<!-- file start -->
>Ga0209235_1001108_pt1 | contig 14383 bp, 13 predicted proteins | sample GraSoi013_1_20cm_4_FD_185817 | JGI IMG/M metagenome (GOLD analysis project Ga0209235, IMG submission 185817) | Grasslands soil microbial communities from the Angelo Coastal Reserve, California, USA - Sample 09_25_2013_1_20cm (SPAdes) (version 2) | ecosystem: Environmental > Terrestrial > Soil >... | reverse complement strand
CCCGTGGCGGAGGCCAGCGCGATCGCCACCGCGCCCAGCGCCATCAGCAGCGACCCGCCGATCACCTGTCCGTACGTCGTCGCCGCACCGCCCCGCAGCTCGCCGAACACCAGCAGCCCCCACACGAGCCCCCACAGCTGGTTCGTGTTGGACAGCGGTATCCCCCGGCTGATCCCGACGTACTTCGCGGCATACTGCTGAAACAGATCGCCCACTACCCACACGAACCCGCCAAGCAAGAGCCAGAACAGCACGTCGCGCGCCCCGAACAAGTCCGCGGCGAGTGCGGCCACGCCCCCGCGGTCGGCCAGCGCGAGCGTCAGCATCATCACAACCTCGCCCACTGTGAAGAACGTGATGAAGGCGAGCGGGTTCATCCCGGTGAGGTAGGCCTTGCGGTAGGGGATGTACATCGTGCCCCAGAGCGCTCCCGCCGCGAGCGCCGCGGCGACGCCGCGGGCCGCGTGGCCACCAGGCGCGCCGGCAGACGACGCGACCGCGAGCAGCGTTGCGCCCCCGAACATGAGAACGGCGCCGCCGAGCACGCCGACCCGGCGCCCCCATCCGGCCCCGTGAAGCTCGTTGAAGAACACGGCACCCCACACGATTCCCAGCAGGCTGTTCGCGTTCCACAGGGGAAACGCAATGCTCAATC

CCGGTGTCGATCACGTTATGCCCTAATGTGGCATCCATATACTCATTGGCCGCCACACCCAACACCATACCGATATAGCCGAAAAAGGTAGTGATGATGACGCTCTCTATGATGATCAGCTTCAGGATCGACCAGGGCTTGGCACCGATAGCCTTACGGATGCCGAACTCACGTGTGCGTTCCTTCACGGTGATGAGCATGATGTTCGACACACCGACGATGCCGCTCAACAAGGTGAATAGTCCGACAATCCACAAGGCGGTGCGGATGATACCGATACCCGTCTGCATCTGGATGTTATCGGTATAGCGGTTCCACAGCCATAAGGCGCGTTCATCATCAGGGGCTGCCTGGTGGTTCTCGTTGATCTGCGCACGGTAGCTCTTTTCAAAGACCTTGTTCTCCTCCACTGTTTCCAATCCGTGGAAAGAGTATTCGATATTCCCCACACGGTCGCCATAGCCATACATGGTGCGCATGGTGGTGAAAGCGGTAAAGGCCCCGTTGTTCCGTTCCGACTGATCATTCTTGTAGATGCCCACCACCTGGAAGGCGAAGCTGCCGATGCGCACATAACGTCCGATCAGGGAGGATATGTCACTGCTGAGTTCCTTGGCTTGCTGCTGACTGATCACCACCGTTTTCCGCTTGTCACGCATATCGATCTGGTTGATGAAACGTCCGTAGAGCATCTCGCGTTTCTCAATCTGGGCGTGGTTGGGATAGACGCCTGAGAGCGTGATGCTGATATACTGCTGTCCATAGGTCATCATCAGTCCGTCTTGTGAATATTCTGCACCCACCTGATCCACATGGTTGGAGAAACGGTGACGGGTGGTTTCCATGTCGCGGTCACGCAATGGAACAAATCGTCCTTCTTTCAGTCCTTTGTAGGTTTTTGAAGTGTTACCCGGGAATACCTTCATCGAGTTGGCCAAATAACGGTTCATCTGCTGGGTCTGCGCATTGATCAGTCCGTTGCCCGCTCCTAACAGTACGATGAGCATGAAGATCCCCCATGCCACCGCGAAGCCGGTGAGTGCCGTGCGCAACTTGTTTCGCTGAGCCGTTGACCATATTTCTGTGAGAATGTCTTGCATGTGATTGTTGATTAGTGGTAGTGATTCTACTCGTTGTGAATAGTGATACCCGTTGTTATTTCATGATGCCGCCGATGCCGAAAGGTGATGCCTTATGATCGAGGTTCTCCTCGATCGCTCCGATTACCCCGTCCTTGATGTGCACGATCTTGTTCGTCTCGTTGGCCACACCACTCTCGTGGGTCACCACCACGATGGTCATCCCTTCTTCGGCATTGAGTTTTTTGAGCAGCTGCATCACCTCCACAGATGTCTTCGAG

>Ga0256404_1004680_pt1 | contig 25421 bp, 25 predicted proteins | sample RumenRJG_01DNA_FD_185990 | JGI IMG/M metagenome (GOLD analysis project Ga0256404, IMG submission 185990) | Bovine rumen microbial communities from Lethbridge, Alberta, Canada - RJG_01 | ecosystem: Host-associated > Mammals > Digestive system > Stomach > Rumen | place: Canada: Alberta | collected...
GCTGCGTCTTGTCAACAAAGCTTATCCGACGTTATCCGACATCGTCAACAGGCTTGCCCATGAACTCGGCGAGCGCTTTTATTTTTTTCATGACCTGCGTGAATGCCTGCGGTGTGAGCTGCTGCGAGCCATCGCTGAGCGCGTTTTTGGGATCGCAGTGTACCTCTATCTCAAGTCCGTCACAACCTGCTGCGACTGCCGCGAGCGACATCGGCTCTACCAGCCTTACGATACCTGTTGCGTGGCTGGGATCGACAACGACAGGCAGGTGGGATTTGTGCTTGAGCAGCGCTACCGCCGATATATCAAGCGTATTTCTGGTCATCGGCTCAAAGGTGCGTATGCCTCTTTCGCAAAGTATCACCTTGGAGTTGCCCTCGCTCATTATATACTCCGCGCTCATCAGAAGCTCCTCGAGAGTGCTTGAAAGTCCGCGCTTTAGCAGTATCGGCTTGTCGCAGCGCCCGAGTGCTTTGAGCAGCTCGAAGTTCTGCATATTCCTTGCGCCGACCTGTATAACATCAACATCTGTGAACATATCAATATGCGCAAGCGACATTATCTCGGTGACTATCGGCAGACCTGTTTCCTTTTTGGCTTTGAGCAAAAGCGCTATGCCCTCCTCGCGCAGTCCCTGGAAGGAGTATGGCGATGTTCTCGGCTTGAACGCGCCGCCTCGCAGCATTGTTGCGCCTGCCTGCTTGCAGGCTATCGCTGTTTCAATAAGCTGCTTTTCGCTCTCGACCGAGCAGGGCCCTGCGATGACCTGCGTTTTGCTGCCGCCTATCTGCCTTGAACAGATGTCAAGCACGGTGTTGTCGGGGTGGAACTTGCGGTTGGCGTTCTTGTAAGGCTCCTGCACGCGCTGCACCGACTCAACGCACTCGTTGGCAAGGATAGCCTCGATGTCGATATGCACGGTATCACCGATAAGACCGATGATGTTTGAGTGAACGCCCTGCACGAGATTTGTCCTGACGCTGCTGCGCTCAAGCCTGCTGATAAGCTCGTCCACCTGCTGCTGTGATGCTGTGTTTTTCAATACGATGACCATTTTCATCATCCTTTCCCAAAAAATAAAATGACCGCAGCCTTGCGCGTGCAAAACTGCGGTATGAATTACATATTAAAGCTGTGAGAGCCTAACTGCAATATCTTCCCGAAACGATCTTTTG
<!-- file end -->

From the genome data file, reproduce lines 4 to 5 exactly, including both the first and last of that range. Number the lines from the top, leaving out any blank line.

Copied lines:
>Ga0256404_1004680_pt1 | contig 25421 bp, 25 predicted proteins | sample RumenRJG_01DNA_FD_185990 | JGI IMG/M metagenome (GOLD analysis project Ga0256404, IMG submission 185990) | Bovine rumen microbial communities from Lethbridge, Alberta, Canada - RJG_01 | ecosystem: Host-associated > Mammals > Digestive system > Stomach > Rumen | place: Canada: Alberta | collected...
GCTGCGTCTTGTCAACAAAGCTTATCCGACGTTATCCGACATCGTCAACAGGCTTGCCCATGAACTCGGCGAGCGCTTTTATTTTTTTCATGACCTGCGTGAATGCCTGCGGTGTGAGCTGCTGCGAGCCATCGCTGAGCGCGTTTTTGGGATCGCAGTGTACCTCTATCTCAAGTCCGTCACAACCTGCTGCGACTGCCGCGAGCGACATCGGCTCTACCAGCCTTACGATACCTGTTGCGTGGCTGGGATCGACAACGACAGGCAGGTGGGATTTGTGCTTGAGCAGCGCTACCGCCGATATATCAAGCGTATTTCTGGTCATCGGCTCAAAGGTGCGTATGCCTCTTTCGCAAAGTATCACCTTGGAGTTGCCCTCGCTCATTATATACTCCGCGCTCATCAGAAGCTCCTCGAGAGTGCTTGAAAGTCCGCGCTTTAGCAGTATCGGCTTGTCGCAGCGCCCGAGTGCTTTGAGCAGCTCGAAGTTCTGCATATTCCTTGCGCCGACCTGTATAACATCAACATCTGTGAACATATCAATATGCGCAAGCGACATTATCTCGGTGACTATCGGCAGACCTGTTTCCTTTTTGGCTTTGAGCAAAAGCGCTATGCCCTCCTCGCGCAGTCCCTGGAAGGAGTATGGCGATGTTCTCGGCTTGAACGCGCCGCCTCGCAGCATTGTTGCGCCTGCCTGCTTGCAGGCTATCGCTGTTTCAATAAGCTGCTTTTCGCTCTCGACCGAGCAGGGCCCTGCGATGACCTGCGTTTTGCTGCCGCCTATCTGCCTTGAACAGATGTCAAGCACGGTGTTGTCGGGGTGGAACTTGCGGTTGGCGTTCTTGTAAGGCTCCTGCACGCGCTGCACCGACTCAACGCACTCGTTGGCAAGGATAGCCTCGATGTCGATATGCACGGTATCACCGATAAGACCGATGATGTTTGAGTGAACGCCCTGCACGAGATTTGTCCTGACGCTGCTGCGCTCAAGCCTGCTGATAAGCTCGTCCACCTGCTGCTGTGATGCTGTGTTTTTCAATACGATGACCATTTTCATCATCCTTTCCCAAAAAATAAAATGACCGCAGCCTTGCGCGTGCAAAACTGCGGTATGAATTACATATTAAAGCTGTGAGAGCCTAACTGCAATATCTTCCCGAAACGATCTTTTG